Yo!

The Peanut Butter Falcon (2019), directed by Tyler Nilson and Michael Schwartz was simply a delight to watch. Honestly, before watching, I didn’t have too much knowledge about this movie other than the fact that Shia LaBeouf was starring in in. This is a bit out of the norm for my viewing routine because most of the time I’m reading at least some synopsis beforehand. That being said, if you haven’t seen this movie yet please go do yourself a favor and go watch it before you continue with this article. Okay, assuming you have already seen the movie or you’re just ignoring my advice, let me share some things with you. PBF does a fantastic job of creating an adventure pretty much isolated from the modern-day, technology-filled life. Also, I think that the film truly takes its audience into the adventurous world of Tyler (LaBeouf) and Zac (Gottsagen) due to the creativity of the characters.

The tech boom over the past twenty years has made it quite difficult for certain types of films to succeed. For an example of that, please refer to my previous piece on Knives Out, wherein I explore the truth to that statement. However, PBF didn’t give two hoots about technology. This actually created quite the juxtaposition in the film. The no-tech lifestyle of our heroes compared to that of typical workers, Eleanor (Dakota Johnson). With no responsibilities and no phones, Tyler and Zac seemed about as free as one can get in modern day America. This forced the two to entertain themselves with nothing, but the open world, a shotgun and each other. The coolest thing about this was the fact that even if those two had phones, they probably wouldn’t have used them. The adventure was the main form of entertainment for our protagonists. I feel like the audience can easily bite hard on this story because of the disconnection the characters have with the outside world. Some films that try and create a divide between tech and adventure usually seems to be forced, to a degree. Those films are kind of feels like driving your car to a hiking trail, then exploring for an hour and going back to the car versus trekking a trail for a few days. One is temporary separation while the other is pure isolation. If our characters had phones, they would still have some sort of connection to society. Without that technological connection to reality, their world of fantasy was totally achievable much like the isolation that can come with true backpacking.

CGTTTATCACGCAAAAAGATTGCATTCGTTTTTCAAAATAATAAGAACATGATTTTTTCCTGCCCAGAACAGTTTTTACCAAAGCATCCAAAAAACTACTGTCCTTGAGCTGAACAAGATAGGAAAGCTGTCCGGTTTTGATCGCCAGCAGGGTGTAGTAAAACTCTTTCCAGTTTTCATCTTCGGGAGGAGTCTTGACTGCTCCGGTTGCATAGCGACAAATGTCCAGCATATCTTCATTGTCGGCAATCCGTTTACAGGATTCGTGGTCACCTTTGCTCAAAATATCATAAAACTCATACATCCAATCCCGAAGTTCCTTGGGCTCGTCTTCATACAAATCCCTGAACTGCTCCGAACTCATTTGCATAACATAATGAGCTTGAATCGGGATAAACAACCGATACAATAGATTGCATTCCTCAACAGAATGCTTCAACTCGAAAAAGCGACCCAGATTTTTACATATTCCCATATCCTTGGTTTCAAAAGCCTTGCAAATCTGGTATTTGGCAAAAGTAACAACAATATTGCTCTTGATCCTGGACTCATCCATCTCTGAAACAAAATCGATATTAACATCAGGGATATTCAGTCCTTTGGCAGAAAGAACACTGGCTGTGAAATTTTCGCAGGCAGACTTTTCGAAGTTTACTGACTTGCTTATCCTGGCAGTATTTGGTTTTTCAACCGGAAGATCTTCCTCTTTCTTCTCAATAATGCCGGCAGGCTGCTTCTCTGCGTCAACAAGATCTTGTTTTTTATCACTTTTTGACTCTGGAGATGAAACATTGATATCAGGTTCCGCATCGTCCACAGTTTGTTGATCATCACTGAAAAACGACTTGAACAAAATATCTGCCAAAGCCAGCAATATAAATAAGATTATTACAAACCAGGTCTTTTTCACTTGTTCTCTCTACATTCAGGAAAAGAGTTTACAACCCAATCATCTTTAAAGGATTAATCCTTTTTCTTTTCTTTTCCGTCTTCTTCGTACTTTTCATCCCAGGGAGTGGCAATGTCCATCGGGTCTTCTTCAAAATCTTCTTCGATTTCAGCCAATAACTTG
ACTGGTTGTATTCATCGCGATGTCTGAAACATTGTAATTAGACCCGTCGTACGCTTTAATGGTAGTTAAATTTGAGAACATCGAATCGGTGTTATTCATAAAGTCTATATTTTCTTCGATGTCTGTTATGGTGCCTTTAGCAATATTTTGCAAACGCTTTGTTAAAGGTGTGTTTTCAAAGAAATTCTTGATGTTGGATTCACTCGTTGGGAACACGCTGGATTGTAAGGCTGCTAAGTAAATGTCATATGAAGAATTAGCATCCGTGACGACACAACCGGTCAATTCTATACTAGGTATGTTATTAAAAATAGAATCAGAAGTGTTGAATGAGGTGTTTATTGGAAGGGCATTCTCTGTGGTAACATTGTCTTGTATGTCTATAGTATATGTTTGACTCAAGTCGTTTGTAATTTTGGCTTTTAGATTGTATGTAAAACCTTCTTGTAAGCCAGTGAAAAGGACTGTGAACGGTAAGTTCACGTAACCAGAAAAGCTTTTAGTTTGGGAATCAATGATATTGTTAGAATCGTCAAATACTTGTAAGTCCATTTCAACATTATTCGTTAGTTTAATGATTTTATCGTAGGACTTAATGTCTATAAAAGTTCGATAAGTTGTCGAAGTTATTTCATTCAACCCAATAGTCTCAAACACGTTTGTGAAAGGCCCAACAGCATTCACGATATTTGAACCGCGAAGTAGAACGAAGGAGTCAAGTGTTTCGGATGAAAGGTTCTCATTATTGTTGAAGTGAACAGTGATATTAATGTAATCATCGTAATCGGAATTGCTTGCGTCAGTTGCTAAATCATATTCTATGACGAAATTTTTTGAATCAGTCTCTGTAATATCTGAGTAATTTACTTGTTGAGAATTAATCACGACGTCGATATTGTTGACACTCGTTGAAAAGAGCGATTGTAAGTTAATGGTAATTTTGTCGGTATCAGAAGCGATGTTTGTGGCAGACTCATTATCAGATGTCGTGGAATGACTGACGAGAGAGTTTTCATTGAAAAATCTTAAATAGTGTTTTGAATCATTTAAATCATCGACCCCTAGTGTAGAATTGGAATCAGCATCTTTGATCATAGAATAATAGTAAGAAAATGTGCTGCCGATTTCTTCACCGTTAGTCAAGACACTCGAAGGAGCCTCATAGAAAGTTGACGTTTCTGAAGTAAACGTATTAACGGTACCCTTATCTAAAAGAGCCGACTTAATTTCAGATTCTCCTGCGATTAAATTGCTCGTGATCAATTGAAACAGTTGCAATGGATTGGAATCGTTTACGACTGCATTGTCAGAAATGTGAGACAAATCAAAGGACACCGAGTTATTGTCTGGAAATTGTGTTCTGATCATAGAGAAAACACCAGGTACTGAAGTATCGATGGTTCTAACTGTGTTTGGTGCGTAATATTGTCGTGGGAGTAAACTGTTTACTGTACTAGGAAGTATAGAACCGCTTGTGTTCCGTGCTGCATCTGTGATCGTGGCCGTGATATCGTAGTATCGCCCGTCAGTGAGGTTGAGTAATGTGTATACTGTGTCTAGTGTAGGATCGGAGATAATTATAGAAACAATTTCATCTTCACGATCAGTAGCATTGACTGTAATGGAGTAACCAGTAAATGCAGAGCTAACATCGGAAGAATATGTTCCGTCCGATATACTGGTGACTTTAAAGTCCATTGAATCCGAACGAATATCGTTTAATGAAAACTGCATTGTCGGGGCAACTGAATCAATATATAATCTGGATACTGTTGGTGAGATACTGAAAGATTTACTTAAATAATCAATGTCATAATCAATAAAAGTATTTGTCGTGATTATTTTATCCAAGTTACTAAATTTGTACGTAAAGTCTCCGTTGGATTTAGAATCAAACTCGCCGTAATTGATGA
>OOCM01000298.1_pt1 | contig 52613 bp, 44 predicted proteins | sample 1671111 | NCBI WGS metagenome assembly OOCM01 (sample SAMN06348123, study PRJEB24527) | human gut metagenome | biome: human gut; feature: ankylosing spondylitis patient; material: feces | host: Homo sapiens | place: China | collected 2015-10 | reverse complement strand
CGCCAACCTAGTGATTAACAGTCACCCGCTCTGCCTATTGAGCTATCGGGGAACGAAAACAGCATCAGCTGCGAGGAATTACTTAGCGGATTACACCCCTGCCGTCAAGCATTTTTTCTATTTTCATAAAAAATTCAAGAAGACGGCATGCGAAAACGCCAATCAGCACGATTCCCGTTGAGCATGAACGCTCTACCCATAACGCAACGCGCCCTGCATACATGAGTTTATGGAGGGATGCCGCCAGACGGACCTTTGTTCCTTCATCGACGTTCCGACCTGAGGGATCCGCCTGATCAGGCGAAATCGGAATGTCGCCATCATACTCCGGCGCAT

In my opinion, PBF truly created an entire world for its already well-developed characters. First, I think that the immediate surroundings of our characters are pretty unique. A small fishing region in Richmond, Virginia seems to be a pretty specific part of the United States that maybe not too many people are familiar with. Being that Tyler is a loner and Zac is a fellow passenger on the S.S.SimilarSituation both men are already in a position filled with unlimited freedoms with no accountability to pretty much anyone. These circumstances pretty much negate any reason for Tyler or Zac being worried about how others might feel about their wellbeing when they go missing. Our characters have no regard for hurting anyone’s feelings because the sad fact is that they have no one’s feelings to hurt.

With that, they also have a nice little bonding moment when Tyler finds out that Zac is a “runaway” of sorts. This film does a nice job of letting the two men share the moments without cutting them short for no reason.

There is a very loose plan that Tyler comes up with and Zac just goes with the flow. I think the pairing of those two mindsets blend together like peanut butter and jelly. Everyone wants a friend who is down to ride along no matter what, no questions asked and that is exactly what Zac is. He’s loyal and that is exactly what Tyler was looking for after losing his brother to what we can assume was his own fault after the implied car accident scene.

With Tyler’s void for loyalty filled again, Zac truly capitalized on seizing every moment with his new quest companion. Fortunately for Zac, Tyler was a true outdoorsman, which added so much to the story. The bonus here is that there is not too much machismo spewing from Tyler, if any. He was not a muscle-headed, alpha-type, but looked more like a normal guy who hasn’t shaved in a month or so. This script was not concerned with its characters coming off as “overplayed” or “plain”, but more so cared about giving the actors room to work, which showed. So swimming across a gator-filled river seemed like a slight bump in a winding path of excitement for our guys compared to how other travelers might’ve viewed the situation. Having the characters share some commonalities all while being about as opposite as two can seem was a huge contributor to the plot because Zac pretty much copied whatever Tyler did. With that, the audience was given two characters free from fear for totally different reasons. The men traveled two paths with the same ending, but completely individualized routes to get there.

Date movie: Yeah. I mean, I think that this film is going to be at its best when watched alone, phone turned off and your movie buddy is a bowl full of popcorn. However, this ultimately is a feel-good movie so there is no harm in sharing some laughs with another person.

Cheers,

Shep

 

By Rick Shepherd

Bachelor's degree in pretending to be other people. Master's degree in guiding people pretending to be other people. Passion in watching all of these elements come together on screen and then writing about it.

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